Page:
To move instances between clusters, different clusters must be able to communicate with each other over a secure channel. Up to and including Ganeti 2.1, clusters were self-contained entities and had no knowledge of other clusters. With Ganeti 2.2, clusters can exchange data if tokens (an encryption certificate) was exchanged by a trusted third party before.
When running KVM instances under Ganeti three security models ara available: “none”, “user” and “pool”.
Under security model “none” instances run by default as root. This means that, if an instance gets jail broken, it will be able to own the host node, and thus the ganeti cluster. This is the default model, and the only one available before Ganeti 2.1.2.
Under security model “user” an instance is run as the user specified by the hypervisor parameter “security_domain”. This makes it easy to run all instances as non privileged users, and allows one to manually allocate specific users to specific instances or sets of instances. If the specified user doesn’t have permissions a jail broken instance will need some local privilege escalation before being able to take over the node and the cluster. It’s possible though for a jail broken instance to affect other ones running under the same user.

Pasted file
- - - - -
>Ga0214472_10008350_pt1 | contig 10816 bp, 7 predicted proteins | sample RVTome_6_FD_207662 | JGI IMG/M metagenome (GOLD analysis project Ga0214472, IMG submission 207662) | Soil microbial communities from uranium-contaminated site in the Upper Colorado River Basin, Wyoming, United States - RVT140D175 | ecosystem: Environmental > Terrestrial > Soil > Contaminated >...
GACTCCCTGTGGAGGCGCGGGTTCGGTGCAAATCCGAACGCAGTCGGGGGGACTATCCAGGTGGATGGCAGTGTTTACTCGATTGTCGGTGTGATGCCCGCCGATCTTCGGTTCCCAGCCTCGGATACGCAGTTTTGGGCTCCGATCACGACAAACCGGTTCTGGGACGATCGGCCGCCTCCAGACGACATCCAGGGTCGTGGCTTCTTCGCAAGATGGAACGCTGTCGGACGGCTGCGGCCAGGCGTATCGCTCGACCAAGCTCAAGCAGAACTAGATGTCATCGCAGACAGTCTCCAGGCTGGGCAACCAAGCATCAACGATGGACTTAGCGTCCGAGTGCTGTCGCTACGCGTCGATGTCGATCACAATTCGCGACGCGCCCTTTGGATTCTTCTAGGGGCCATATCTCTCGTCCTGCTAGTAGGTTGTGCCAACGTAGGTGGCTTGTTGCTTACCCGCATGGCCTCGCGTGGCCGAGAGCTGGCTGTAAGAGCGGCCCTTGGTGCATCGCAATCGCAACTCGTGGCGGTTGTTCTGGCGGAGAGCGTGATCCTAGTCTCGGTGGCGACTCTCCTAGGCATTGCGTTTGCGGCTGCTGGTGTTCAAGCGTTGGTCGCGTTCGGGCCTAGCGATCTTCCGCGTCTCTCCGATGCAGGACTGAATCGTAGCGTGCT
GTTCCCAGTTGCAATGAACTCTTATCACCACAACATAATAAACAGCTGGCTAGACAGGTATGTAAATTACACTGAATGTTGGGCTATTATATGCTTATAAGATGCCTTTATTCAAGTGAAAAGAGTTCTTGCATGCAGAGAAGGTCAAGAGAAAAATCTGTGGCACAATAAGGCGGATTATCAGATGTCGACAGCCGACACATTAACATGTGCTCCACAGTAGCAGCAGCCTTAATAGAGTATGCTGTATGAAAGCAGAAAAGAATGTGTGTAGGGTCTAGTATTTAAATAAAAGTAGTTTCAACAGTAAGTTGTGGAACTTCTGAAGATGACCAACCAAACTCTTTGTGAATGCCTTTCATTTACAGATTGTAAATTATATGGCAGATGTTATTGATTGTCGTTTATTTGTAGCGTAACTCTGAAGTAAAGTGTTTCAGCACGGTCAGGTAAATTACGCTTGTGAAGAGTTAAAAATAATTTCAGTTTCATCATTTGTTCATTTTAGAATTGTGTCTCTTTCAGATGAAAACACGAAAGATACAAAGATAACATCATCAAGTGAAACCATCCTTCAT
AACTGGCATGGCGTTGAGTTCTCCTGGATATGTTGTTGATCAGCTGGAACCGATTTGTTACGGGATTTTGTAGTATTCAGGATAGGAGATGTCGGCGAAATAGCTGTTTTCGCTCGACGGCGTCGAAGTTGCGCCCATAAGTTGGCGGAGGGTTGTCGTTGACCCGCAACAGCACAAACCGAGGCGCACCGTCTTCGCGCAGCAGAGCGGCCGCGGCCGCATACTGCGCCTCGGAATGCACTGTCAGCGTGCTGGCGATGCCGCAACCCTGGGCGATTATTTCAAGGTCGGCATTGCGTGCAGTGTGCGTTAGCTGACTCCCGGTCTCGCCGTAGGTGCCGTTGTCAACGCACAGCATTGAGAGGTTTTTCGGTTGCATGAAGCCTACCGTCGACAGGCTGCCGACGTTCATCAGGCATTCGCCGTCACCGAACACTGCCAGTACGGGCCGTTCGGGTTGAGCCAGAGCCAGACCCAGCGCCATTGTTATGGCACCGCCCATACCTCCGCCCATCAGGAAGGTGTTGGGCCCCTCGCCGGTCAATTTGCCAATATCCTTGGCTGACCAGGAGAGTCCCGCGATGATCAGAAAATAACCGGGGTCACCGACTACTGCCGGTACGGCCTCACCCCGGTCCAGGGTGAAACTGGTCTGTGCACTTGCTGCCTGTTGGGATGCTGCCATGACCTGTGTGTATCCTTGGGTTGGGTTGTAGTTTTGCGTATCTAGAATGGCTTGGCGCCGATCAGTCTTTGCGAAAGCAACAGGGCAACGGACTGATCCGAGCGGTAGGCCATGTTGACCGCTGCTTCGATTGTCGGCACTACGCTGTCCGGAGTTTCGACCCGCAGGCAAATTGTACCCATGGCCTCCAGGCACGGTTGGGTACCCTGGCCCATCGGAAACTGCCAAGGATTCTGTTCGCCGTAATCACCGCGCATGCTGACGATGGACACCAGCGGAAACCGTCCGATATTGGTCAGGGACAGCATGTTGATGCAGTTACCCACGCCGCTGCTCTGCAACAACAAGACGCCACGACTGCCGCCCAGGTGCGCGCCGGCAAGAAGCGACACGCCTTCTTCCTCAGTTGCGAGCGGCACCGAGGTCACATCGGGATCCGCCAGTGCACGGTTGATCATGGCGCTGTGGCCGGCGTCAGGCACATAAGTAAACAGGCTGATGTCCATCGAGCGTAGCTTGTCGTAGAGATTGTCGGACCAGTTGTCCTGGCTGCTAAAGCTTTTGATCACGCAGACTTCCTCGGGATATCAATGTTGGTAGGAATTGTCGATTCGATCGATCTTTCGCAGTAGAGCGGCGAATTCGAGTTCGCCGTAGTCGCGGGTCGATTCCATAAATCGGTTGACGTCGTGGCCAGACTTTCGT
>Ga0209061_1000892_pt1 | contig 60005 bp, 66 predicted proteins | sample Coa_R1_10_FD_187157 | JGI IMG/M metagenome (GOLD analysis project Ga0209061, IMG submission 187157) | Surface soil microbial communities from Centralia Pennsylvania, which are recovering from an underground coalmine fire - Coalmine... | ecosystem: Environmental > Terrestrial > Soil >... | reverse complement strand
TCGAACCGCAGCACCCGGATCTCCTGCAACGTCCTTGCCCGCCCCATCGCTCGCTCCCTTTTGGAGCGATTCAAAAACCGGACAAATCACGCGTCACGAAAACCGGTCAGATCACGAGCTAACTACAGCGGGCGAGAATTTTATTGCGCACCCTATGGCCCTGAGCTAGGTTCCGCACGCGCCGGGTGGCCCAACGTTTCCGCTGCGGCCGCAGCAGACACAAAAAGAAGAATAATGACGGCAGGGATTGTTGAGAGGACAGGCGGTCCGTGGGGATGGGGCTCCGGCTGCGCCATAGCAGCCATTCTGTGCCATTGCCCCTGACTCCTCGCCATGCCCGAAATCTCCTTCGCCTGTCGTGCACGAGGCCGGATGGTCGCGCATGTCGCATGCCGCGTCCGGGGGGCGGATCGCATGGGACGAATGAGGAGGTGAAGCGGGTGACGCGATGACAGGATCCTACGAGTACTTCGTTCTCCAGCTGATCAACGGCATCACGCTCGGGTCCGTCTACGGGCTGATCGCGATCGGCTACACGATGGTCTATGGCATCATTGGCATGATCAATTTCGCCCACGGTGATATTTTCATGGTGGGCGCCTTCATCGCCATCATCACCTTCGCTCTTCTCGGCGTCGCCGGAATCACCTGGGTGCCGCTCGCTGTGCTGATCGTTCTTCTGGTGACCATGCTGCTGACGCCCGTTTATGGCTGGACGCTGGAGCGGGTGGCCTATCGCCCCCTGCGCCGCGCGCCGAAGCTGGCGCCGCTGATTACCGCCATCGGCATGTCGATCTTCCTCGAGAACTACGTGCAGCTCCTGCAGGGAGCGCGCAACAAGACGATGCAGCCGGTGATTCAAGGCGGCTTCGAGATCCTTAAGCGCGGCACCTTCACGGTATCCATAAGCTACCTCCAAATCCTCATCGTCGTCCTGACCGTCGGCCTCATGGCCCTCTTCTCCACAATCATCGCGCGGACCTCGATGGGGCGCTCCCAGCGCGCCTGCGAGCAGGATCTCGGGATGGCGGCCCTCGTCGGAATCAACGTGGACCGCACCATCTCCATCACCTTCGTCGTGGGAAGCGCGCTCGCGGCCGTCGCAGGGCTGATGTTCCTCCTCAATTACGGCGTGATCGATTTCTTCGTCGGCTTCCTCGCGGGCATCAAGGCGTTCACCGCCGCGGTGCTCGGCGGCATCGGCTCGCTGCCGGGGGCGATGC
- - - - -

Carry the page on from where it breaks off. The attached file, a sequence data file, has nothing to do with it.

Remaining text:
Under security model “pool” a global cluster-level uid pool is used to start each instance on the same node under a different user. The uids in the cluster pool can be set with gnt-cluster init and gnt-cluster modify, and must correspond to existing users on all nodes. Ganeti will then allocate one to each instance, as needed. This way a jail broken instance won’t be able to affect any other. Since the users are handed out by ganeti in a per-node randomized way, in this mode there is no way to make sure a particular instance is always run as a certain user. Use mode “user” for that.
In addition to these precautions, if you want to avoid instances sending traffic on your node network, you can use an iptables rule such as:
iptables -A OUTPUT -m owner --uid-owner <uid>[-<uid>] -j LOG \ --log-prefix "ganeti uid pool user network traffic" iptables -A OUTPUT -m owner --uid-owner <uid>[-<uid>] -j DROP
This won’t affect regular instance traffic (that comes out of the tapX allocated to the instance, and can be filtered or subject to appropriate policy routes) but will stop any user generated traffic that might come from a jailbroken instance.